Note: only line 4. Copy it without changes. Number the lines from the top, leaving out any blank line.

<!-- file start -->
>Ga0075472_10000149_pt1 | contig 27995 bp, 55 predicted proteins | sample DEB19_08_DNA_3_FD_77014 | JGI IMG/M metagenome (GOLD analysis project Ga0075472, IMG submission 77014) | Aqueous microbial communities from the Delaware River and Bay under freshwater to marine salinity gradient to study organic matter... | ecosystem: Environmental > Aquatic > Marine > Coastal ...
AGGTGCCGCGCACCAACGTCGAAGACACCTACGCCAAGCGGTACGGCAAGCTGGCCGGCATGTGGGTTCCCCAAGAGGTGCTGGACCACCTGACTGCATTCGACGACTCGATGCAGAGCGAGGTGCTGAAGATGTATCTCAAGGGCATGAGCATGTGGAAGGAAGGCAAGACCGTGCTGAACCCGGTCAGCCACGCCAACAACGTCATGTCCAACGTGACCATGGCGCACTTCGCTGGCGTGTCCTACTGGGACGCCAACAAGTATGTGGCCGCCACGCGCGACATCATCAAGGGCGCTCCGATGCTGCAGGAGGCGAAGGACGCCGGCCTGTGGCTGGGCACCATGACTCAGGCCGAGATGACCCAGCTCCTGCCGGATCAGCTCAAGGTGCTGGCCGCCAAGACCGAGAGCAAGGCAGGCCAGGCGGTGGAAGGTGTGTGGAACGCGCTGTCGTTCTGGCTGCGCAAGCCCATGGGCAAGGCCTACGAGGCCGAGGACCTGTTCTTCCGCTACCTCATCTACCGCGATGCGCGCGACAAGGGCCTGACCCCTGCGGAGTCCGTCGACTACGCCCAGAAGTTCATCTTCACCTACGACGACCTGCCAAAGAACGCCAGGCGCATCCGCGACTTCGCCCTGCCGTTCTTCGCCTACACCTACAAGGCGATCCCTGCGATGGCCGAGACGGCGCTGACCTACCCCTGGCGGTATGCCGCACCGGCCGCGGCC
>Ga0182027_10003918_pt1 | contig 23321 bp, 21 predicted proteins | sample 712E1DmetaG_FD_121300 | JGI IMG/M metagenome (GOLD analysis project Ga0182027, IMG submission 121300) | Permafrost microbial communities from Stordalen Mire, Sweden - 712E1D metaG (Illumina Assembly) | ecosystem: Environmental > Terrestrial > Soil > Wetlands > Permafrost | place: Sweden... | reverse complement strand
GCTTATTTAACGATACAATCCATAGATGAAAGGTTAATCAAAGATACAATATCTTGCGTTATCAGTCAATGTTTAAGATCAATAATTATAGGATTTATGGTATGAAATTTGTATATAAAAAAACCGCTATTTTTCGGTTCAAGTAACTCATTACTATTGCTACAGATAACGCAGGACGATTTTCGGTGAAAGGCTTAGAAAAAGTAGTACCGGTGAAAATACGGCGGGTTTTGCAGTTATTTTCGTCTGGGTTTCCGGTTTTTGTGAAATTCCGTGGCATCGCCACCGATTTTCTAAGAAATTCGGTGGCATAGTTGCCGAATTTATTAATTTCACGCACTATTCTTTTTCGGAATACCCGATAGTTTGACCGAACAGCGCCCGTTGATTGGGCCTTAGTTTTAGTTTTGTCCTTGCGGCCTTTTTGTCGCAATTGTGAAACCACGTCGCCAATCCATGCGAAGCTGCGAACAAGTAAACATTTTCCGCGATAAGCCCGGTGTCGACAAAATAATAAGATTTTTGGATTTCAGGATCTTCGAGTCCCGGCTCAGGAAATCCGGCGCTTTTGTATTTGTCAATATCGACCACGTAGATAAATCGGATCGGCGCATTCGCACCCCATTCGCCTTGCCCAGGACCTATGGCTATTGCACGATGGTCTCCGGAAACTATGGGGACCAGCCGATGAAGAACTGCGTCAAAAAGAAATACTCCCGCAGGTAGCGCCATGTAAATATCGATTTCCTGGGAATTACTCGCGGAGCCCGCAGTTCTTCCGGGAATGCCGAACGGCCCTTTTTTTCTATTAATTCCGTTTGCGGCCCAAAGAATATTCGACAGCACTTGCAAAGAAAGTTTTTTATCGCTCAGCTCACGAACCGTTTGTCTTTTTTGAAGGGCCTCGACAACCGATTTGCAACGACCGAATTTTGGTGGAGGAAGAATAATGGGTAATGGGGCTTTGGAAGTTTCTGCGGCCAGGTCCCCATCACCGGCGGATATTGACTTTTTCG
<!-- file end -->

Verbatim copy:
GCTTATTTAACGATACAATCCATAGATGAAAGGTTAATCAAAGATACAATATCTTGCGTTATCAGTCAATGTTTAAGATCAATAATTATAGGATTTATGGTATGAAATTTGTATATAAAAAAACCGCTATTTTTCGGTTCAAGTAACTCATTACTATTGCTACAGATAACGCAGGACGATTTTCGGTGAAAGGCTTAGAAAAAGTAGTACCGGTGAAAATACGGCGGGTTTTGCAGTTATTTTCGTCTGGGTTTCCGGTTTTTGTGAAATTCCGTGGCATCGCCACCGATTTTCTAAGAAATTCGGTGGCATAGTTGCCGAATTTATTAATTTCACGCACTATTCTTTTTCGGAATACCCGATAGTTTGACCGAACAGCGCCCGTTGATTGGGCCTTAGTTTTAGTTTTGTCCTTGCGGCCTTTTTGTCGCAATTGTGAAACCACGTCGCCAATCCATGCGAAGCTGCGAACAAGTAAACATTTTCCGCGATAAGCCCGGTGTCGACAAAATAATAAGATTTTTGGATTTCAGGATCTTCGAGTCCCGGCTCAGGAAATCCGGCGCTTTTGTATTTGTCAATATCGACCACGTAGATAAATCGGATCGGCGCATTCGCACCCCATTCGCCTTGCCCAGGACCTATGGCTATTGCACGATGGTCTCCGGAAACTATGGGGACCAGCCGATGAAGAACTGCGTCAAAAAGAAATACTCCCGCAGGTAGCGCCATGTAAATATCGATTTCCTGGGAATTACTCGCGGAGCCCGCAGTTCTTCCGGGAATGCCGAACGGCCCTTTTTTTCTATTAATTCCGTTTGCGGCCCAAAGAATATTCGACAGCACTTGCAAAGAAAGTTTTTTATCGCTCAGCTCACGAACCGTTTGTCTTTTTTGAAGGGCCTCGACAACCGATTTGCAACGACCGAATTTTGGTGGAGGAAGAATAATGGGTAATGGGGCTTTGGAAGTTTCTGCGGCCAGGTCCCCATCACCGGCGGATATTGACTTTTTCG